Do you happen to see a lot of disk activity and you’re wondering what the MRT.exe is? Also, here are some infos why you should *not* delete the MRT.exe or disable anonymous reports.
What is it?
MRT.exe is the Windows Malicious Software Removal Tool. It scans for malicious files like viruses in the background and is updating itself every patch day (second Tuesday in a month). The program (MRT.exe) will have a lot of disk activity at specific times and is also sending anonymous data to Microsoft about viruses and problems. There’s nothing wrong with that, in fact it can be a positive sign when the MRT.exe is running in the background.
Note: Sometimes viruses may use the same or a similar name to run silently in the background, that is why it is important to go to the location of the exe file and compare it with the original system path which is C:/Windows/system32 – if it is not stored in there, it may be a virus
Where is the MTR.exe located?
MRT.exe can be found in C:/Windows/system32 .. any other path should be considered a security warning and analysed immediately!
Where are the log files that store scan results?
The tool stored a log file with all scan results. In order to figure out the cause for a high CPU load, it is essential that you verify the scan results and remove any malicious software.
The log files of the removal tool are in the following directory: %windir%\debug\. Make sure to check the file mrt.log. If you find any return codes in that file other than “0”, you have malicious software on your system which should be removed.
Do I need the MRT.exe
If you have secured your system with other security tools, such as Malwarebytes, SuperAntiSpyware, Search & Destroy or Adware (Top5 Spyware Scanner for Windows 7), you may not need the MRT.exe. You can disable the Windows 7 security center completely AND delete the file MRT.exe after creating a backup. However, I advise you not do this, more below.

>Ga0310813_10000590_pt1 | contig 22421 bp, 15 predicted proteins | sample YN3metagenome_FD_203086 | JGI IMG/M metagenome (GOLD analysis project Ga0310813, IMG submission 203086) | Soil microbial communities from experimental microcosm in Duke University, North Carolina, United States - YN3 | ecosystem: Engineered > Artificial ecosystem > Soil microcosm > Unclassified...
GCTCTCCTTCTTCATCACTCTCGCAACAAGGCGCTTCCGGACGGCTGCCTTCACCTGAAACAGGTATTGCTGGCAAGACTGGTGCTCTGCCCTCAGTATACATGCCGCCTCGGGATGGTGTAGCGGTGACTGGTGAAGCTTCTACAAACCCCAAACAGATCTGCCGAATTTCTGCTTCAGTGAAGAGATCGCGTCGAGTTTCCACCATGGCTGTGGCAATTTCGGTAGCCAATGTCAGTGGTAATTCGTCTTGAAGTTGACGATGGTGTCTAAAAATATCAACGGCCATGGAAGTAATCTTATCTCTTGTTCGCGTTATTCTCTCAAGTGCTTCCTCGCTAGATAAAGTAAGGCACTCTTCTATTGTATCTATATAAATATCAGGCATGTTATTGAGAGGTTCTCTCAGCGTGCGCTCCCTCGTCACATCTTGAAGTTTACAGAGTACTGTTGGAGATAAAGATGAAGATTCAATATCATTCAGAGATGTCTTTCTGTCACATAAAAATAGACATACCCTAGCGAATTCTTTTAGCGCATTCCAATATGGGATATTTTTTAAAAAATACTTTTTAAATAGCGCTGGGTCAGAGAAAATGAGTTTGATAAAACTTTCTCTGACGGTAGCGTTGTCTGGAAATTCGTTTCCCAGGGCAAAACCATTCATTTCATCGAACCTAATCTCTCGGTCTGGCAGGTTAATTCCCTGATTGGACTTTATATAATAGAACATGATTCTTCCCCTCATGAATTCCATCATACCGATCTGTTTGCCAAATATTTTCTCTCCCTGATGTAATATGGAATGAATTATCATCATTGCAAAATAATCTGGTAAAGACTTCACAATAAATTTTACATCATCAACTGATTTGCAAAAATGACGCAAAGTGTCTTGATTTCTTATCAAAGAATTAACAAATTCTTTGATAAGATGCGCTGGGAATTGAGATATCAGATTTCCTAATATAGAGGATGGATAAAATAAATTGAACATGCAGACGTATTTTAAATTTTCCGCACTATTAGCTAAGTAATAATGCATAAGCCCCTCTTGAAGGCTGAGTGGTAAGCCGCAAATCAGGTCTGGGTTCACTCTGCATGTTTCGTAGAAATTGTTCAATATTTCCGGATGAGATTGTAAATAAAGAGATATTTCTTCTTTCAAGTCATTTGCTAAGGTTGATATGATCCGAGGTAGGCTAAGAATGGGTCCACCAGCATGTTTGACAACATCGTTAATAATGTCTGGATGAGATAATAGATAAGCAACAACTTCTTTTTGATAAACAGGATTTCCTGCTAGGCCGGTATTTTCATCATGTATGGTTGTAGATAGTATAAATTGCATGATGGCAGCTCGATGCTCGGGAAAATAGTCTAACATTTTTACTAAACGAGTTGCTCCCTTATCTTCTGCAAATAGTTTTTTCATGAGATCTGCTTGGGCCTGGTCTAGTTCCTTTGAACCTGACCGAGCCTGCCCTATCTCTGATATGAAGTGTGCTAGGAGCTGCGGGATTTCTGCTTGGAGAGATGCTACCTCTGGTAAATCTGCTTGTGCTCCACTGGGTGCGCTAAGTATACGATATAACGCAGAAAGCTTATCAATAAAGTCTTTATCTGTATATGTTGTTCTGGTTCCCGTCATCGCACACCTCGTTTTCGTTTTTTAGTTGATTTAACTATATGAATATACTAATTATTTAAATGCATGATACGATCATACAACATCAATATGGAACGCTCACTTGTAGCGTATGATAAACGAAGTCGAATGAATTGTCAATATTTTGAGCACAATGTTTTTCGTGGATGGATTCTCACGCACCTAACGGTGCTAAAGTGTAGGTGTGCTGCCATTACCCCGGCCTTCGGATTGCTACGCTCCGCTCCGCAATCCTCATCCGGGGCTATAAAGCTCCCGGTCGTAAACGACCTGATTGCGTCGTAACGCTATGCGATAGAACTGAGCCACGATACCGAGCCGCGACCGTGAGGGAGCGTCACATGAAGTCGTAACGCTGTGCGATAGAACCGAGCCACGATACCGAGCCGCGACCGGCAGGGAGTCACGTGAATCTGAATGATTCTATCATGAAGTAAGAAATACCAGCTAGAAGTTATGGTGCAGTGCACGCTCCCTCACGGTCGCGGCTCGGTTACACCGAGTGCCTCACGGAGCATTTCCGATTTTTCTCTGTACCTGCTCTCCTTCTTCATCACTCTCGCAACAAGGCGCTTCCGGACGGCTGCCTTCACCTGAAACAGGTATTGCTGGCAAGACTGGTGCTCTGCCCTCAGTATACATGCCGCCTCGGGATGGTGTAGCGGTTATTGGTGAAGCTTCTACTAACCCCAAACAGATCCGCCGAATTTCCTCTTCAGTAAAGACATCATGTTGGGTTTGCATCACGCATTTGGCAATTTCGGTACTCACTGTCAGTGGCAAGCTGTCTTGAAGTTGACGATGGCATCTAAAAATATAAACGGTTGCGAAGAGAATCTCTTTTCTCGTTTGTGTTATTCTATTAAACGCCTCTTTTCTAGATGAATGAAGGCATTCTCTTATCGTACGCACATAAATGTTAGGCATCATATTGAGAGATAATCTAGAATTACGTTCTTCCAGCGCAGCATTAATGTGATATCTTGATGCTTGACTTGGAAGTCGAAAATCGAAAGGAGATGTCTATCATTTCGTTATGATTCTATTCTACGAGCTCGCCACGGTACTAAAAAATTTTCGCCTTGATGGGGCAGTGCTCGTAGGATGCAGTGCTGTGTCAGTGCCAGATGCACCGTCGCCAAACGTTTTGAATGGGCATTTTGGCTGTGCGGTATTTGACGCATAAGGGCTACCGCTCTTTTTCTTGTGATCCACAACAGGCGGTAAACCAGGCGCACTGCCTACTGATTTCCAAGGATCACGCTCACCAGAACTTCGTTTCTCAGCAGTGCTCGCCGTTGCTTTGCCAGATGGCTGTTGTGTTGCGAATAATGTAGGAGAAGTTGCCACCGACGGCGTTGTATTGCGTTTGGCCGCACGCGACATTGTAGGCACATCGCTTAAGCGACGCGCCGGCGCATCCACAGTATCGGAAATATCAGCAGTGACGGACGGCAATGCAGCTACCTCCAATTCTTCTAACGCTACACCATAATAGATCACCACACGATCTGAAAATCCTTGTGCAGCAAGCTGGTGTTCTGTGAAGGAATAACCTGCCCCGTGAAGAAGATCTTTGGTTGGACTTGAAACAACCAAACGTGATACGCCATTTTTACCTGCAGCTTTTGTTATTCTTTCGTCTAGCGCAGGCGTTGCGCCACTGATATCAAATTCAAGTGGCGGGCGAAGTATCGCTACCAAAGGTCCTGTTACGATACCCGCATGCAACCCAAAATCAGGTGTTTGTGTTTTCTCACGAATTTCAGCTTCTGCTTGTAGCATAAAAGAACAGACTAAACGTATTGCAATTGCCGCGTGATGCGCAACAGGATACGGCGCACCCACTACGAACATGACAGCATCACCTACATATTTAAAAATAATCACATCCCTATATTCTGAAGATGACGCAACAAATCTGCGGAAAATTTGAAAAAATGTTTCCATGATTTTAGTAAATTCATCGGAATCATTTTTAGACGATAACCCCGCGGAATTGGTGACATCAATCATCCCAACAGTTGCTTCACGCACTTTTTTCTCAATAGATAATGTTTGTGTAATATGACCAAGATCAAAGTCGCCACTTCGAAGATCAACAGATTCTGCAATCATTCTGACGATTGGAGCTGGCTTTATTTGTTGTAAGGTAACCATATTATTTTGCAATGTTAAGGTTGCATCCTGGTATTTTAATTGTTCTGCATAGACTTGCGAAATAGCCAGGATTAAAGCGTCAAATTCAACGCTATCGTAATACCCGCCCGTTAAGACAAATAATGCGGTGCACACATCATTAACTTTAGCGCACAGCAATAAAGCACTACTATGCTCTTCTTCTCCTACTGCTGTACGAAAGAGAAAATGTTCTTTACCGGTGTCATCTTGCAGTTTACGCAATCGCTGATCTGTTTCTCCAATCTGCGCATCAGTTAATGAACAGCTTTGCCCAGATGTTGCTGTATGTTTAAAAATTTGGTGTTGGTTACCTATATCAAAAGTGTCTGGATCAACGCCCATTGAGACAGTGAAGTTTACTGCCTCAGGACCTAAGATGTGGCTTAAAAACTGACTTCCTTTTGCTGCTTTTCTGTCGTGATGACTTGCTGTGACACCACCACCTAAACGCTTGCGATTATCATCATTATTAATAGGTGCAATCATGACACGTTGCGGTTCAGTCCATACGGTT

Is it safe to delete MRT.exe?
Yes, you can safely delete the MRT.exe. However, I urge you not do this if you want to keep your PC secure. Only if you have encountered problems with that specific program I would consider removing it. Also, before you remove the MRT.exe create a backup, although you can probably restore it via sfc.exe anyway since it’s stored in the system32 folder.
I want to disable anonymous reports. How?
You may want to disable anonymous reports that are send to Microsoft. However, since it is anonymous this is not a security-risk and will help Microsoft to improve their tool to find even more viruses.
Unfortunately, virus creators attack more and more endusers with viruses that are not recognized. Keep in mind, viruses that are not very common can often not be identified by anti-virus software. Therefore security firms rely on anonymous reports to find new viruses! You can actively help to find new viruses if you enable anonymous reports.
If you still want to disable anonymous reports, you may download this registry key: Disable anonymous MRT.exe reports
Alternatively, you can copy the following text into a notepad and save it as a .reg file, then execute via double-click:
Windows Registry Editor Version 5.00
Why is it causing high CPU load?
One of the reasons why it may be causing a CPU load is that it is trying to remove malicious software from your PC. To better understand this, open the log files as explained above. The log file is called mrt.log
If that is not the case, you should consider installing Malwarebytes and scan your entire system. Watch the video guide below to better understand what I am talking about.
I have recorded a 3 minute long guide that will help you to better understand what the MRT executable is and how to fix any issues.
You should note that RadioTime’s RedButton software (an Internet radio scheduler recorder) also runs a file called MRT.exe. It consumes 2% of CPU resources when playing back its files, perhaps more during recording (multiple sources can record simultaneously).
Yes, it’s quite possible that other tools use a similar exe file – in that case you need to look up the process location in the task manager.
I have 21 instances of this application in different seperate folders in my C:/ drive, are these malicious at all and/or should they be removed and what do they mean?
Jack, what does Malwarebytes say, any positives?
Inspect further, doesn’t look normal to me, very possible a self-duplicating rootkit or similar